It’s a finding with some resonance to our current moment of AI-inspired doomscrolling about the future of humanity in a world of ascendant machines. “There are some things AI is actually very good for,” Nitta said, “but it’s not great as a replacement for humans.”

His five-year journey to essentially a dead-end could also prove instructive as ChatGPT and other programs like it fuel a renewed, multimillion-dollar experiment to, in essence, prove him wrong.

Some of the leading lights of ed tech, from Google to Microsoft, are trying to pick up where Watson left off, offering AI tools that promise to help teach students. Sal Khan, founder of Khan Academy, last year said AI has the potential to bring “probably the biggest positive transformation” that education has ever seen. He wants to give “every student on the planet an artificially intelligent but amazing personal tutor.”

A 25-year journey

To be sure, research on high-dosage, one-on-one, in-person tutoring is unequivocal: It’s one of the most powerful interventions available, offering significant improvement in students’ academic performance, particularly in subjects like math, reading and writing.  

But traditional tutoring is also “breathtakingly expensive and hard to scale,” said Paige Johnson, a vice president of education at Microsoft. One school district in West Texas, for example, recently spent more than $5.6 million in federal pandemic relief funds to tutor 6,000 students. The expense, Johnson said, puts it out of reach for most parents and school districts.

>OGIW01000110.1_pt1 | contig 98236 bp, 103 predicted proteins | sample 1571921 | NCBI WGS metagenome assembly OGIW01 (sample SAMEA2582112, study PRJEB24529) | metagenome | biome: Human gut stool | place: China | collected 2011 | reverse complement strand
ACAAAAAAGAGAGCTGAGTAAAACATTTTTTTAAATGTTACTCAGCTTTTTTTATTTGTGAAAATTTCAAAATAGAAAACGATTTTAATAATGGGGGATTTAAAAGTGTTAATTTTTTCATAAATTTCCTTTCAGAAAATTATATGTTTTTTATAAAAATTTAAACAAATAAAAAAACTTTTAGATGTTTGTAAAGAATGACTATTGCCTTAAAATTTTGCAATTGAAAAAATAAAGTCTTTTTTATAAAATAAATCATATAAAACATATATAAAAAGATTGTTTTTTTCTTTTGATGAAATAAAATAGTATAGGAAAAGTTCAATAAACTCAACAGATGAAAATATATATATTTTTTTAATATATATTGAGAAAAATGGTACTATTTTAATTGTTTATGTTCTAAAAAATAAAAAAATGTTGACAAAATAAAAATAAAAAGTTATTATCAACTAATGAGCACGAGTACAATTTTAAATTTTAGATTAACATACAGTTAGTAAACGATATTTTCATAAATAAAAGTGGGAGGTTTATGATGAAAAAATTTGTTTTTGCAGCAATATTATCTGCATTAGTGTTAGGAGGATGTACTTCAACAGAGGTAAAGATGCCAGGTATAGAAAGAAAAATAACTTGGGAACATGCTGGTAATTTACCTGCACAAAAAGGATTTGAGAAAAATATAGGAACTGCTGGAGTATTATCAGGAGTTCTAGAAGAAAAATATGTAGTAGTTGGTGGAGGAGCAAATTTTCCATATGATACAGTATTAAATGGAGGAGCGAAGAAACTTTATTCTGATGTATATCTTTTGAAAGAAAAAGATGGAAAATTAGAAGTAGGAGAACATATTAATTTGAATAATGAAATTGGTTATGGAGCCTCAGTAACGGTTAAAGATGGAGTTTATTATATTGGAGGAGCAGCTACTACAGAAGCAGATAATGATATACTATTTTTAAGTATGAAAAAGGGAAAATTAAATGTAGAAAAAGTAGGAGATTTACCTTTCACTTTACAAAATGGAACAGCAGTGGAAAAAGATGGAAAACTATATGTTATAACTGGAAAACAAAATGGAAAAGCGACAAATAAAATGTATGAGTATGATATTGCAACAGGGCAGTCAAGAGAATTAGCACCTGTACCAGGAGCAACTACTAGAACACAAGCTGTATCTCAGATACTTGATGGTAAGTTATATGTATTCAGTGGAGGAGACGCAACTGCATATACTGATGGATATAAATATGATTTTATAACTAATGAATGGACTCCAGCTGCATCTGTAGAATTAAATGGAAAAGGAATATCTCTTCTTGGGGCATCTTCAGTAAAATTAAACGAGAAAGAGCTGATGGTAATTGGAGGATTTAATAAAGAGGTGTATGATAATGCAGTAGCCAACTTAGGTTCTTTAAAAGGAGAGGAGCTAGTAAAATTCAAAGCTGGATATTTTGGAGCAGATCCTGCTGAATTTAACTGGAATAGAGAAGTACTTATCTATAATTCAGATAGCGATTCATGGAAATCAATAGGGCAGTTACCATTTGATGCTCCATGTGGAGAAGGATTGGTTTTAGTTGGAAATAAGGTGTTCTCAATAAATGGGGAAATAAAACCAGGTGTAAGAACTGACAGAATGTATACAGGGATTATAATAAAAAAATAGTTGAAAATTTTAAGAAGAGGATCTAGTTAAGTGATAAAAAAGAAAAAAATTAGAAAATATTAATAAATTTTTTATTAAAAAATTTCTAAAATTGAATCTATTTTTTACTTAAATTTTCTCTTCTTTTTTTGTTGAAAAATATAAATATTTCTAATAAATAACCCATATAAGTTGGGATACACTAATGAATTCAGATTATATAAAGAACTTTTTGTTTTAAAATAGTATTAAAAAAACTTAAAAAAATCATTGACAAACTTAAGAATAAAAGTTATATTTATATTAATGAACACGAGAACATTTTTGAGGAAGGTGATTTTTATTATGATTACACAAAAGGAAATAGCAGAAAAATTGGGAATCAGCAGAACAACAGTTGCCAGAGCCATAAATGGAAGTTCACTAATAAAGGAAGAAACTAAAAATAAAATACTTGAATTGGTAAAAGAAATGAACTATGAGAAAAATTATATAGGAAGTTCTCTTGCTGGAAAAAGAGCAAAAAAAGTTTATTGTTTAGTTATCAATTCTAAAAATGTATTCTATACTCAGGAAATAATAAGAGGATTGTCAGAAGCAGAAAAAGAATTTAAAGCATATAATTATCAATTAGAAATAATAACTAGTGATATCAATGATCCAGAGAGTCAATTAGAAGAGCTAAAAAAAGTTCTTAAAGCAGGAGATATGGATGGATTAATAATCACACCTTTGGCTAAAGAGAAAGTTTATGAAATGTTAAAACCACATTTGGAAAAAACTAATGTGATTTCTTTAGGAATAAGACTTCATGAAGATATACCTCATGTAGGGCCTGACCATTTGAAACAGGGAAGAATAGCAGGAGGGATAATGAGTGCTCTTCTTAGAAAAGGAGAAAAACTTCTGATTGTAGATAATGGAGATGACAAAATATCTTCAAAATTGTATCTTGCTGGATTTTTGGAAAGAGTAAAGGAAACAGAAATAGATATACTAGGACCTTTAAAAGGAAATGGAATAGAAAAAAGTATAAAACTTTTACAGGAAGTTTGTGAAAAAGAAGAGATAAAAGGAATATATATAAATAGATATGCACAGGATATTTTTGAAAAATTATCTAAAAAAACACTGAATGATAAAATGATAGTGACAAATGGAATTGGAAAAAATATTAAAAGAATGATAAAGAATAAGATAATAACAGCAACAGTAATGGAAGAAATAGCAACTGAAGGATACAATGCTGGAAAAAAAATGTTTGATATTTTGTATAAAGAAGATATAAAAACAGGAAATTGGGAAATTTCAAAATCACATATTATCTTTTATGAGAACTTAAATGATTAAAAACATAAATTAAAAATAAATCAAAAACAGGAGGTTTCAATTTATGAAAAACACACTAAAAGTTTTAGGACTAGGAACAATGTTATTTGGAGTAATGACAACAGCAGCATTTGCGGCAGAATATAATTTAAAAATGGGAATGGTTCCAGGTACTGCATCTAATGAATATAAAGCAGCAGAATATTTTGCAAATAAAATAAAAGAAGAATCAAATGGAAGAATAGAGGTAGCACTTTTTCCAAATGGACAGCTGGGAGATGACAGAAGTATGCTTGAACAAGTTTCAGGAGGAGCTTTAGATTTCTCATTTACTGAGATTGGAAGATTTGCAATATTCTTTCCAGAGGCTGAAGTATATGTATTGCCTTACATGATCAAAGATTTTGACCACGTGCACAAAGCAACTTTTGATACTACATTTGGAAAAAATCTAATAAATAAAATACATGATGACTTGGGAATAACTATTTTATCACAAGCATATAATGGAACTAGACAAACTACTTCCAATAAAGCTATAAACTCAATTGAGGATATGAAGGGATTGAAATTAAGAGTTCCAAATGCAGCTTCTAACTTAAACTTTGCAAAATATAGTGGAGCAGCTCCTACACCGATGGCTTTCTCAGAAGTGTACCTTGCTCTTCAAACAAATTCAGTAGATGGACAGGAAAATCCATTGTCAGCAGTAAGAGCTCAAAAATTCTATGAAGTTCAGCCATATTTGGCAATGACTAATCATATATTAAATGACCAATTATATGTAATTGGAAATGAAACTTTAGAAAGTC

We missed something important. At the heart of education, at the heart of any learning, is engagement.

Satya Nitta, IBM Research’s former global head of AI solutions for learning

For IBM, the opportunity to rebalance the equation in kids’ favor was hard to resist. 

The Watson lab is legendary in the computer science field, with six Nobel laureates and six Turing Award winners among its ranks. It’s where modern speech recognition was invented, and home to countless other innovations such as barcodes and the magnetic stripes on credit cards that make ATMs possible. It’s also where, in 1997, Deep Blue beat world chess champion Garry Kasparov, essentially inventing the notion that AI could “think” like a person.